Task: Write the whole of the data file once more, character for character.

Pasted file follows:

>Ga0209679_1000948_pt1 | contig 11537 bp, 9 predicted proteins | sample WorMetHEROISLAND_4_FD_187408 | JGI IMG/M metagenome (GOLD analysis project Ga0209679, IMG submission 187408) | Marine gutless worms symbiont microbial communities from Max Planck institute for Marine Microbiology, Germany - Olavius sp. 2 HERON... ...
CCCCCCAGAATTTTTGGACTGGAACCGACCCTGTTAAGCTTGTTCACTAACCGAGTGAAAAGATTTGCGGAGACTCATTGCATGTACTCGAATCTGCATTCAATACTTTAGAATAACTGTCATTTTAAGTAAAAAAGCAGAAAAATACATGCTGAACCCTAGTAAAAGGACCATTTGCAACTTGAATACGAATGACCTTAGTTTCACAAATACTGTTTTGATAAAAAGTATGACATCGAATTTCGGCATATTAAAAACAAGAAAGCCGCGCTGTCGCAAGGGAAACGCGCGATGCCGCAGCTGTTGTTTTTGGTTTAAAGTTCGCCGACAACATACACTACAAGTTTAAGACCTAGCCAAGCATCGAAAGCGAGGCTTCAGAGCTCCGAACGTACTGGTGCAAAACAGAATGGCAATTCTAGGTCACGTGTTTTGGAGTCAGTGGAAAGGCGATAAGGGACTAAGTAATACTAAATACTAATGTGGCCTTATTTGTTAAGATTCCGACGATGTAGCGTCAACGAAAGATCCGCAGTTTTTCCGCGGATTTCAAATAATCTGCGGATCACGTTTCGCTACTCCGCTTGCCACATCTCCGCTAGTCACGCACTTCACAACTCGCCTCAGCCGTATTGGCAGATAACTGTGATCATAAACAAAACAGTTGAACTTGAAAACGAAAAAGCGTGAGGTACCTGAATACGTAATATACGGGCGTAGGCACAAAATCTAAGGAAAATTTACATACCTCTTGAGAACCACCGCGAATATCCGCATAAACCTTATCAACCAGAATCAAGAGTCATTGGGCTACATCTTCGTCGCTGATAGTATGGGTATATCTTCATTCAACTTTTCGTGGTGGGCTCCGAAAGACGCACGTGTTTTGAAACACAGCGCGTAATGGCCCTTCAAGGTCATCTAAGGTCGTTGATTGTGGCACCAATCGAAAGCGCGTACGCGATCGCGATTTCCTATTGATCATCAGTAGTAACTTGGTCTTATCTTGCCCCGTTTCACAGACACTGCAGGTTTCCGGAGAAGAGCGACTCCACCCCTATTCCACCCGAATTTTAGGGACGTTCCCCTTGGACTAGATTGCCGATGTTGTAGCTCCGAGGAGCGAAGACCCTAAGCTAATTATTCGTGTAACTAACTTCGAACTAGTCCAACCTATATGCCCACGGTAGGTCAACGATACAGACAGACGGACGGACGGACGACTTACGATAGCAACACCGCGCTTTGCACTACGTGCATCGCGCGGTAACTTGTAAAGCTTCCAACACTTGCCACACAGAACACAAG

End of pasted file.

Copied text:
>Ga0209679_1000948_pt1 | contig 11537 bp, 9 predicted proteins | sample WorMetHEROISLAND_4_FD_187408 | JGI IMG/M metagenome (GOLD analysis project Ga0209679, IMG submission 187408) | Marine gutless worms symbiont microbial communities from Max Planck institute for Marine Microbiology, Germany - Olavius sp. 2 HERON... ...
CCCCCCAGAATTTTTGGACTGGAACCGACCCTGTTAAGCTTGTTCACTAACCGAGTGAAAAGATTTGCGGAGACTCATTGCATGTACTCGAATCTGCATTCAATACTTTAGAATAACTGTCATTTTAAGTAAAAAAGCAGAAAAATACATGCTGAACCCTAGTAAAAGGACCATTTGCAACTTGAATACGAATGACCTTAGTTTCACAAATACTGTTTTGATAAAAAGTATGACATCGAATTTCGGCATATTAAAAACAAGAAAGCCGCGCTGTCGCAAGGGAAACGCGCGATGCCGCAGCTGTTGTTTTTGGTTTAAAGTTCGCCGACAACATACACTACAAGTTTAAGACCTAGCCAAGCATCGAAAGCGAGGCTTCAGAGCTCCGAACGTACTGGTGCAAAACAGAATGGCAATTCTAGGTCACGTGTTTTGGAGTCAGTGGAAAGGCGATAAGGGACTAAGTAATACTAAATACTAATGTGGCCTTATTTGTTAAGATTCCGACGATGTAGCGTCAACGAAAGATCCGCAGTTTTTCCGCGGATTTCAAATAATCTGCGGATCACGTTTCGCTACTCCGCTTGCCACATCTCCGCTAGTCACGCACTTCACAACTCGCCTCAGCCGTATTGGCAGATAACTGTGATCATAAACAAAACAGTTGAACTTGAAAACGAAAAAGCGTGAGGTACCTGAATACGTAATATACGGGCGTAGGCACAAAATCTAAGGAAAATTTACATACCTCTTGAGAACCACCGCGAATATCCGCATAAACCTTATCAACCAGAATCAAGAGTCATTGGGCTACATCTTCGTCGCTGATAGTATGGGTATATCTTCATTCAACTTTTCGTGGTGGGCTCCGAAAGACGCACGTGTTTTGAAACACAGCGCGTAATGGCCCTTCAAGGTCATCTAAGGTCGTTGATTGTGGCACCAATCGAAAGCGCGTACGCGATCGCGATTTCCTATTGATCATCAGTAGTAACTTGGTCTTATCTTGCCCCGTTTCACAGACACTGCAGGTTTCCGGAGAAGAGCGACTCCACCCCTATTCCACCCGAATTTTAGGGACGTTCCCCTTGGACTAGATTGCCGATGTTGTAGCTCCGAGGAGCGAAGACCCTAAGCTAATTATTCGTGTAACTAACTTCGAACTAGTCCAACCTATATGCCCACGGTAGGTCAACGATACAGACAGACGGACGGACGGACGACTTACGATAGCAACACCGCGCTTTGCACTACGTGCATCGCGCGGTAACTTGTAAAGCTTCCAACACTTGCCACACAGAACACAAG